The recent economic crisis, which in 2009 threatened to jeopardize even Germany’s economy, can finally be considered water under the bridge. The quality of life in Germany today has reached extraordinary levels, so that more and more people pack up and head to Berlin, Dusseldorf, Munich or Frankfurt. Among the consequences of this is the full recovery of the housing market, which in the years of recession had suffered an abrupt halt. It is now in excellent health and flourishing- although in some areas more than others. Things are particularly bright in the property market in Munich, a city that is now crowded not just with tourists but an influx of people who have decided to make a new life in the attractive city. Life is sweet in the land of Octoberfest: taxes are minimal, people frequently chose a bicycle over a car since the streets are so accommodating to pedestrians and cyclists.
Housing prices in Munich are higher than in the rest of Germany. The cost per square meter for an apartment in the center of the city is an estimated four thousand euros, up more than 10% from 2013. Increases were also seen in detached homes and villas, which are highly sought after and currently cost 2,167 euro per square meter (up 5.7% in the last year). This is a significant but not shocking increase, given that Munich stands to replace Berlin as the iconic symbol of Germany.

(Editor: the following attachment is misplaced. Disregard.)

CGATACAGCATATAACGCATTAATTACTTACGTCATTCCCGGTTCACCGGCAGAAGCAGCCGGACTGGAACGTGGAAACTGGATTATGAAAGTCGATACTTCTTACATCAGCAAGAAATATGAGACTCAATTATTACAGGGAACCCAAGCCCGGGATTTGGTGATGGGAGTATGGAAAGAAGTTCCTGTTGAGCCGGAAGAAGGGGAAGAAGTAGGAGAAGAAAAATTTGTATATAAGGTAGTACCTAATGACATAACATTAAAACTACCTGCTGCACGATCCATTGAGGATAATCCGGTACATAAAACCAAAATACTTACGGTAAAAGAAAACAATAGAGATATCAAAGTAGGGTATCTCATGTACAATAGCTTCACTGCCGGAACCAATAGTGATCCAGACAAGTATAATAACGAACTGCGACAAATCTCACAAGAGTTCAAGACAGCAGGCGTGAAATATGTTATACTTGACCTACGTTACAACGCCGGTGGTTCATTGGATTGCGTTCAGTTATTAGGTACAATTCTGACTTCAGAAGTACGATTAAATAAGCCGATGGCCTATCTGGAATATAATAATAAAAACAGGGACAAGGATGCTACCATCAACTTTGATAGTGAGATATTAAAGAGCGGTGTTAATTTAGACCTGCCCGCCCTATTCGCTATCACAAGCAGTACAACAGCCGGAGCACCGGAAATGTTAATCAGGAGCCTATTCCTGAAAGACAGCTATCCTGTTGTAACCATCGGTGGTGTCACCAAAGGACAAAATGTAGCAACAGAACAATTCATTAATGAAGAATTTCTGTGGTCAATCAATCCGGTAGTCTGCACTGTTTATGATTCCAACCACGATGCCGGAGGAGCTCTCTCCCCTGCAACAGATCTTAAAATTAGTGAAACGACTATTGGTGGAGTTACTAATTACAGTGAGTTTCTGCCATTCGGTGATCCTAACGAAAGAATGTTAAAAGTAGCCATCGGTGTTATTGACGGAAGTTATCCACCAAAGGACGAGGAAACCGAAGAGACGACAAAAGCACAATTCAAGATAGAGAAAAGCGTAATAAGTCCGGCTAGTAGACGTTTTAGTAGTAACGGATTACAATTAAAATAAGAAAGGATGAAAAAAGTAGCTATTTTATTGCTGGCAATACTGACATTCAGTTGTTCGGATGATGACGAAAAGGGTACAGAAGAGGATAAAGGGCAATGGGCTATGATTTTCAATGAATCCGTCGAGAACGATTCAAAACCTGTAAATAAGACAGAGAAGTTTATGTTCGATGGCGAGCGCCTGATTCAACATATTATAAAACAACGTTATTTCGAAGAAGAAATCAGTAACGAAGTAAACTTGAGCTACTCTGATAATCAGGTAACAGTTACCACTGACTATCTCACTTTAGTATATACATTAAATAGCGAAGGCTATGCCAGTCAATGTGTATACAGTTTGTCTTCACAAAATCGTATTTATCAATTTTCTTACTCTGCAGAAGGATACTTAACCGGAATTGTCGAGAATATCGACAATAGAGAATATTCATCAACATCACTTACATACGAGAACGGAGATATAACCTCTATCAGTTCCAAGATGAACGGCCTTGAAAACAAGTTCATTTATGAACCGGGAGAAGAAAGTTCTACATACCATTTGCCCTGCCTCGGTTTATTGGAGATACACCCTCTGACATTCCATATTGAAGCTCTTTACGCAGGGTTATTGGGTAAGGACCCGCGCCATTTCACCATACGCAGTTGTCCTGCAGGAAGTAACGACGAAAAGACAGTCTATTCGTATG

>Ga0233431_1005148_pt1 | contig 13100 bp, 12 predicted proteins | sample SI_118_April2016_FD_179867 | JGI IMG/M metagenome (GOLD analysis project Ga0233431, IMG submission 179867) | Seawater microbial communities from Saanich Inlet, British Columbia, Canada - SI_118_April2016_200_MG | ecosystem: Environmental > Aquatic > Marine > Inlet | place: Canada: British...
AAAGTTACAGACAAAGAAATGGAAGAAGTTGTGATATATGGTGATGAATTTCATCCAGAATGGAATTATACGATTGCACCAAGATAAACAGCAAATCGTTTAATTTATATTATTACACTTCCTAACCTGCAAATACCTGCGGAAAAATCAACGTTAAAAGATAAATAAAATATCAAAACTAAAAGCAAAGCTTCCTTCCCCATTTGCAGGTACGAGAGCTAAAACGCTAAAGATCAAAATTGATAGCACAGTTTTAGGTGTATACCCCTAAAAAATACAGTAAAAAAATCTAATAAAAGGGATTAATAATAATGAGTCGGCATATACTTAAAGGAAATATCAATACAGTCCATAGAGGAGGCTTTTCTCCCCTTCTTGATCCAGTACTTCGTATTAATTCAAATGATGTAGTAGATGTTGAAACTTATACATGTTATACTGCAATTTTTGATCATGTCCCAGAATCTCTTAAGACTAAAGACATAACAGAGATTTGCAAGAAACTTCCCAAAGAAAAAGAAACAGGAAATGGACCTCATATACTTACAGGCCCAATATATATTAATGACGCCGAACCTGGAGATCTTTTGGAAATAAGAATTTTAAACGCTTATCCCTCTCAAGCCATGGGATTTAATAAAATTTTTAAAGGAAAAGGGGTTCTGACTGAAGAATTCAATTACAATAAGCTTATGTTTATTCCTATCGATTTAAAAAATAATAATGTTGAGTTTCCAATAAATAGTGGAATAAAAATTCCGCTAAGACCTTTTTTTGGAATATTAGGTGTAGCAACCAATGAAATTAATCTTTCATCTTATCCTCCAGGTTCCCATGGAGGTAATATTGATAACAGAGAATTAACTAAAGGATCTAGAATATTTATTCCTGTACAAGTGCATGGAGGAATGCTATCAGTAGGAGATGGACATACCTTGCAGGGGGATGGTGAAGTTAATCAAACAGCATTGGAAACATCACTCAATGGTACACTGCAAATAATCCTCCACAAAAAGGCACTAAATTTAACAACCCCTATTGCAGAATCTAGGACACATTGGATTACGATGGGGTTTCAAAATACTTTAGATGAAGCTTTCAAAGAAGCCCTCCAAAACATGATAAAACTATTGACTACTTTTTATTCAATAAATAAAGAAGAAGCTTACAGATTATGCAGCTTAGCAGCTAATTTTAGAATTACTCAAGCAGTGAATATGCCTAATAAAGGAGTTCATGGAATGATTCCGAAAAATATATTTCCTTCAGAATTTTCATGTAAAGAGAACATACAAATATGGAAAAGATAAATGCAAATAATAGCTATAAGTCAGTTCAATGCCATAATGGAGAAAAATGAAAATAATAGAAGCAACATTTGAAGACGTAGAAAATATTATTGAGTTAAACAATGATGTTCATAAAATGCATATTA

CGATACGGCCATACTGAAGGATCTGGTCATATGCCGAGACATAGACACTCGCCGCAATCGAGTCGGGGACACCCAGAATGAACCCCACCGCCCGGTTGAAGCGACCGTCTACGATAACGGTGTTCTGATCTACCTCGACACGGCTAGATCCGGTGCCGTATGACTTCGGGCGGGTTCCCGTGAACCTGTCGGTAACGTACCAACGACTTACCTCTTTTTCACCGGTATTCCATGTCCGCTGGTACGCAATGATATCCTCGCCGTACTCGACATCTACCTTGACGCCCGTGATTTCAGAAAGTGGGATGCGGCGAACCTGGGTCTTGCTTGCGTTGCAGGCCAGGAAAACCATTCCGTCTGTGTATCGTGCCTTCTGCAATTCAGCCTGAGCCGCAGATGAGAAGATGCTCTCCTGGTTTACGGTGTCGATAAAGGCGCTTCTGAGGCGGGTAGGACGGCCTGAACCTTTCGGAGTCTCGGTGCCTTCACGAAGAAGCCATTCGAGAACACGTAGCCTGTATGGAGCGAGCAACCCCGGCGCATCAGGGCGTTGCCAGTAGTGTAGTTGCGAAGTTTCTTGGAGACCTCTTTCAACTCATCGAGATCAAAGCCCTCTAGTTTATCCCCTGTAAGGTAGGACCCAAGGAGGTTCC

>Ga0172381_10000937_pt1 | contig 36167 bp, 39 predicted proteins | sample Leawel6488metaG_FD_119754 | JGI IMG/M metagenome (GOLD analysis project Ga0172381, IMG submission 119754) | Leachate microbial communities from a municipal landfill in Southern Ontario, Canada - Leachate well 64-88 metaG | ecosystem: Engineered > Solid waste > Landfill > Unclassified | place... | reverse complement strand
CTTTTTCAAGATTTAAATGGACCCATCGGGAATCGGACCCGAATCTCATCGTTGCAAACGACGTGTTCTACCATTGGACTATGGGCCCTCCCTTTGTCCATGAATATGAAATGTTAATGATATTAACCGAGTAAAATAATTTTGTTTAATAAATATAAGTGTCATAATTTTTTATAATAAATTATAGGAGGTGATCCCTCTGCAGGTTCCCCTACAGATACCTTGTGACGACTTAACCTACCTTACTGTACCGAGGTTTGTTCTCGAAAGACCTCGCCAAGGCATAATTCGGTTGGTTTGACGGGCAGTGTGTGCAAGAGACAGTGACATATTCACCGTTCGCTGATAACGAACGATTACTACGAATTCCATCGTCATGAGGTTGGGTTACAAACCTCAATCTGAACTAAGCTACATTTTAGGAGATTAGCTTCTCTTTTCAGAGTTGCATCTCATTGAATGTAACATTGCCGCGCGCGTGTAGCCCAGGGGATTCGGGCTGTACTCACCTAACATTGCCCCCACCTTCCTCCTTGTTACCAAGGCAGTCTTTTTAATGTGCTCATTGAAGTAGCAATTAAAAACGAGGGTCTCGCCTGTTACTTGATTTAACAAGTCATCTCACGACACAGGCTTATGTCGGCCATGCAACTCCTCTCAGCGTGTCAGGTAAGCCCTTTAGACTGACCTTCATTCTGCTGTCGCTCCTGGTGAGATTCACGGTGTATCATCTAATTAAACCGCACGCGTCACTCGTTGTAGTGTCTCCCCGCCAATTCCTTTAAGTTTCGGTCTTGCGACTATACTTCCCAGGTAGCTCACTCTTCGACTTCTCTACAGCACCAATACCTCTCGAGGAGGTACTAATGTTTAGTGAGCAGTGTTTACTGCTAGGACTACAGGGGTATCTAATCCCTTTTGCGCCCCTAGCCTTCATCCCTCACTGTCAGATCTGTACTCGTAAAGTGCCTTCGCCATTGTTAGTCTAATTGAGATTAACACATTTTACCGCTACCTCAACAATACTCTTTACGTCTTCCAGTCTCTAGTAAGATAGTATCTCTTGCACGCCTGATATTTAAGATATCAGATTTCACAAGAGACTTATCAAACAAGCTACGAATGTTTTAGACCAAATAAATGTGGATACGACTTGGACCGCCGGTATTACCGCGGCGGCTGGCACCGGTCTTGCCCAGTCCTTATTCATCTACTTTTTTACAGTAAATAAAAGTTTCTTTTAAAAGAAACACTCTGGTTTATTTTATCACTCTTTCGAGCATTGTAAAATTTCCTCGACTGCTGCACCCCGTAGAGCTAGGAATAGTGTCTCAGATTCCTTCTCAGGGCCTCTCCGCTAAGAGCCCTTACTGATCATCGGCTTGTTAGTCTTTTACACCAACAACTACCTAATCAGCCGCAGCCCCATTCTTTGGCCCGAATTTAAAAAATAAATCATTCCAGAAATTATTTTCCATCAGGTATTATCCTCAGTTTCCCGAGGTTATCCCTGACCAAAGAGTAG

This upward trend is reflected in Berlin as well, although not as pronounced as in Munich. Real estate costs less in Berlin and there is less movement. The average cost for a condo is approximately 2,500 euro per square meter, up 7% in respect to 2013. A villa however costs around 1,800 euro per square meter, more or less unchanged in respect to last year, reflecting the fact that there has not been much growth when compared to Munich, but remaining at pace with cities such as Dusseldorf, Dresden and Cologne.
Hamburg, on the other hand, seems poised to become one of the most expensive cities in Germany. Prices for central and suburban properties roughly mimic those of Munich. At the other end of the price spectrum is Dortmund, which offers the lowest housing prices. An apartment in the Ruhr costs just over 1,200 euro per square meter, quite competitive and affordable when compared to a similar home in Berlin or Munich.